Project-based learning emerges from a vision of education in which students take greater responsibility for their own learning, and graduate from school prepared to use the skills and knowledge they have attained to lead successful lives.
(This section is reprinted from a series of articles first published in Technology Connection in 1995.)
We are fighting a long school history of topical research. For decades students have been sent to the library to "find out about" some topic. This tradition has led to information gathering but little analysis or thought.
Essential questions set students and staff free from this tedious and wasteful ritual. Research becomes motivating and meaningful. An essential question has the following attributes:
Essential questions reside at the top of Bloom's Taxonomy (Bloom, 1954). They require students to EVALUATE (make a thoughtful choice between options, with the choice based upon clearly stated criteria), to SYNTHESIZE (invent a new or different version) or to ANALYZE (develop a thorough and complex understanding through skilful questioning).
Who needs a rainforest anyway? How can you save a rainforest? What does the rainforest give the world? What and who is Killing the rainforest? Deep Understanding Performance Research/Inquiry Research/Inquiry Research/Inquiry Deep Understanding Performance Deep Understanding Performance Reflections/Assessment
Learning changes the brain because it can rewire itself with each new stimulation, experience, and behavior.
Learning begins with a stimulus.
The stimulus is sorted and processed at a variety of levels.
Then there is a formation of memory potential
Pieces are in place so that the memory can be easily activated.
What percent of your physical brain do you use?
On a given day, most areas are used because functions are well-distributed throughout it.
Mathematically, however, it is estimated that we use less than 1 percent of 1 percent of our brain’s projected processing capacity. (Each of your 100 billion neurons ordinarily connects with 1,000-10,000 other neurons. Your brain is capable of processing as much as 10 to the 100 trillionth power . That number exceeds the number of known particles in the universe.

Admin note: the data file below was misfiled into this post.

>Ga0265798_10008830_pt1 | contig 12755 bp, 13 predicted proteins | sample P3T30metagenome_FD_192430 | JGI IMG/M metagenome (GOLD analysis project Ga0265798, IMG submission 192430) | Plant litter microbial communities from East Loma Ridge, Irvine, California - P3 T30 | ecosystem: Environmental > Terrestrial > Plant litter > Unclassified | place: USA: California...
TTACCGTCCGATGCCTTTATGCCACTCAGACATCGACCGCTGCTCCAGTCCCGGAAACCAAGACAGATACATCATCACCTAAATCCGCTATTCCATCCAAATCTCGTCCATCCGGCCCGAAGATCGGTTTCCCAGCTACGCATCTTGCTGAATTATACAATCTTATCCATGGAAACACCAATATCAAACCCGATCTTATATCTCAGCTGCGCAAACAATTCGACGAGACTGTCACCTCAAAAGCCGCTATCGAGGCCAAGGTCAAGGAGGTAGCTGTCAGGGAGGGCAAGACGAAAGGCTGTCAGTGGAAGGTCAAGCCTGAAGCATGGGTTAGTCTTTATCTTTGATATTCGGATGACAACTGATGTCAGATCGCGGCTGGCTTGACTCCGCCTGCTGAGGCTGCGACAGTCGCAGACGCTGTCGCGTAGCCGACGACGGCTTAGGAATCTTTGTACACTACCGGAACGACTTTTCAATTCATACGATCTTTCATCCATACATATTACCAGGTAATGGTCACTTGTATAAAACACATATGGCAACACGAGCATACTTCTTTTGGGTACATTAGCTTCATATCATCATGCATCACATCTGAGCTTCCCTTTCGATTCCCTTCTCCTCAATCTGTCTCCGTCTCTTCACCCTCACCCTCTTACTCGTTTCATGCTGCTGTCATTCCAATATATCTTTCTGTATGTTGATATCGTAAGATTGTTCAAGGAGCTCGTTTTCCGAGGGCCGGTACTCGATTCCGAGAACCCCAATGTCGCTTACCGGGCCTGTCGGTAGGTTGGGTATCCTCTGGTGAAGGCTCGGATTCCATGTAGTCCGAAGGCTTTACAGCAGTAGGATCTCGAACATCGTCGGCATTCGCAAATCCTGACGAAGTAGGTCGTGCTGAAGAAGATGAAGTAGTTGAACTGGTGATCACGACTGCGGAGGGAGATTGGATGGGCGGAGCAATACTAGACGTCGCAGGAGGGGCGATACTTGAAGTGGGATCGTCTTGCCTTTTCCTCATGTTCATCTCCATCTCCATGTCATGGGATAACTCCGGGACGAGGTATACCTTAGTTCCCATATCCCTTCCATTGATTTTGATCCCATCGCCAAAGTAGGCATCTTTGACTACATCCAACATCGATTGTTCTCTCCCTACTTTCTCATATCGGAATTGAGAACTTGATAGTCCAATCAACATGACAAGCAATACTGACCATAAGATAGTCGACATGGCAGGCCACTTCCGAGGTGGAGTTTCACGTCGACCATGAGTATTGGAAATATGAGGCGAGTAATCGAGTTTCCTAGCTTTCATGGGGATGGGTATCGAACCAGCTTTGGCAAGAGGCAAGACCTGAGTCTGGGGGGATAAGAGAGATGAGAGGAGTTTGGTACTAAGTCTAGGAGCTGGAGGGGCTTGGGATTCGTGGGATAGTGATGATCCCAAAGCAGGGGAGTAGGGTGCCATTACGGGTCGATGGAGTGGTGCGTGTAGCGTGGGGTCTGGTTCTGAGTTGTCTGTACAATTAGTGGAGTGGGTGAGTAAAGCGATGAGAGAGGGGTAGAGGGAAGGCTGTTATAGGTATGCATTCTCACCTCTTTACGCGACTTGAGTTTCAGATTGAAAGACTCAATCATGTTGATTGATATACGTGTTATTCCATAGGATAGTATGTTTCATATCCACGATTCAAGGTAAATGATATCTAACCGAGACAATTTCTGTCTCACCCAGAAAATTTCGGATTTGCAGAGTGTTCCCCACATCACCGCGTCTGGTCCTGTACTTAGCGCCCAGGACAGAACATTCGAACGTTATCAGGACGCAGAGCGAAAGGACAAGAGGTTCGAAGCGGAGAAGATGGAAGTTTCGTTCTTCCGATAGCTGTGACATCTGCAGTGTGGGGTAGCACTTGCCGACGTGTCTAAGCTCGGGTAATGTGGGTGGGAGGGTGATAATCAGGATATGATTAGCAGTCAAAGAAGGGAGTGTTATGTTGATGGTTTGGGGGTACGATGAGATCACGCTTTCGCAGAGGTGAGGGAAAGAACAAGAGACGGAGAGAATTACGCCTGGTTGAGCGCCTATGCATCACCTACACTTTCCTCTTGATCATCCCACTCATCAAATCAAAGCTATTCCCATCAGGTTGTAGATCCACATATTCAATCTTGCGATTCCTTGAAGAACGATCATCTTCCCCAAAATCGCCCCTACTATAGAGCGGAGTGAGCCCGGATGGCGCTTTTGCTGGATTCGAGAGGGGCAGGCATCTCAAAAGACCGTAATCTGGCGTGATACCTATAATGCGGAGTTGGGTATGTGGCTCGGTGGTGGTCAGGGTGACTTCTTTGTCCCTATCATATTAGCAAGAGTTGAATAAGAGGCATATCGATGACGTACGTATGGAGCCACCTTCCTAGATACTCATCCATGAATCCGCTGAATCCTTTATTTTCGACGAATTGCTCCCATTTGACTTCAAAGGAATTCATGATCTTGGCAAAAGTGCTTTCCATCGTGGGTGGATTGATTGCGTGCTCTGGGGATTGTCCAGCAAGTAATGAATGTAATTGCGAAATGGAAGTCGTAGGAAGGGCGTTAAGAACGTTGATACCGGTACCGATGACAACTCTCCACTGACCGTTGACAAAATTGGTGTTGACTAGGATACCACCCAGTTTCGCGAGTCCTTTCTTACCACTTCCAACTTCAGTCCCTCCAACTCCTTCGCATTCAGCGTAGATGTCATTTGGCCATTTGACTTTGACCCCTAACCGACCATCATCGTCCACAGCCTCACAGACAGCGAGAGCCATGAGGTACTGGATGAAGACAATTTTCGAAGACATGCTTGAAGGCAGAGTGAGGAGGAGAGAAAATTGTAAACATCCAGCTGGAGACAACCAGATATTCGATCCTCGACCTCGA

Primary source of energy is blood which supplies nutrients like glucose, protein, trace elements and oxygen.
Water provides the electrolytic balance for proper functioning.
The brain needs 8 to 12 glasses of water a day for optimal function.
Dehydration is a common problem in school classrooms, leading to lethargy and impaired learning. (Hannaford, 1995)
How Brain-Based Learning Impacts Education http://www.funderstanding.com/brain_based_learning.cfm Curriculum --Teachers must design learning around student interests and make learning contextual. Instruction --Educators let students learn in teams and use peripheral learning. Teachers structure learning around real problems, encouraging students to also learn in settings outside the classroom and the school building. Assessment --Since all students are learning, their assessment should allow them to understand their own learning styles and preferences. This way, students monitor and enhance their own learning process.
Homework will be a thing of the past. Assignments and Extension activities will develop school based learning rather than replicate it.
Students doing a 25-30 hour week from home and school
Learning Skill Development will be as important as Knowledge Acquisition
The Transformational Starting Point in 2005-6 Learning & Teaching Free teachers to teach National Agreement ICT for Learning Managing change Focus on teaching and learning Work/life balance Every Child Matters Support staff Non-Teaching Workload Partnerships & collaboration
-Motivation of pupils & engagement with lifelong learning
-Customised Learning Plans for Pupils
-E-Learning and the Virtual Curriculum
The Cultural Argument
-Managing school change and improvement
-Engaging the school workforce
-The Widely Shared Moral Purpose to sustain distributed effort & commitment
Mind Mapping the Personalised Learning Journey The Student and the Learning Organisation Skills for Learning Individual Learning Plans & Coaching Curriculum Pathways & Learning Choices The Leadership Of Learning Extended Learning Opportunities Student Voice & Learning Assessment For Learning The Learning Environment
Personalising Learning at John Cabot CTC Personalising Learning Curriculum Diversity- KS4 pathways Learning to Learn-Year 7 CCC New Technologies VLE Mentoring & Welfare CPD-Teacher Partnerships Student Voice-Cabot Promise School Organisation- Lead Practitioners Workforce Remodelling- Cover Sups Re-Organise Tutor Groups
The Learning Vision for a Personalised Experience Year 7 Entry Year-Learning to Learn Year 8-Intermediate Year-1 Full GCSE-Humanities, Expressive Arts or Single Science Year 9 to Year 11 English, Maths, Science, Technology, ICT (DIDA) PE, PSE and Citizenship Fast-track AS Modules In Y11 3 Year GCSE Programmes Y9 and 10 Y10 and 11 Vocational 2 days off Site 3 days-Core Year 12 and 13 Core Experience +Vocational and Enrichment AS and A2 IB OU Foundation Degree Modules AS and A2 & IB BTEC/A2 Shape & Balance Core Learning-70% Negotiated Learning Pathways-30% Arts, Languages, Humanities, Sport, Media & Business, General Specialist Pathways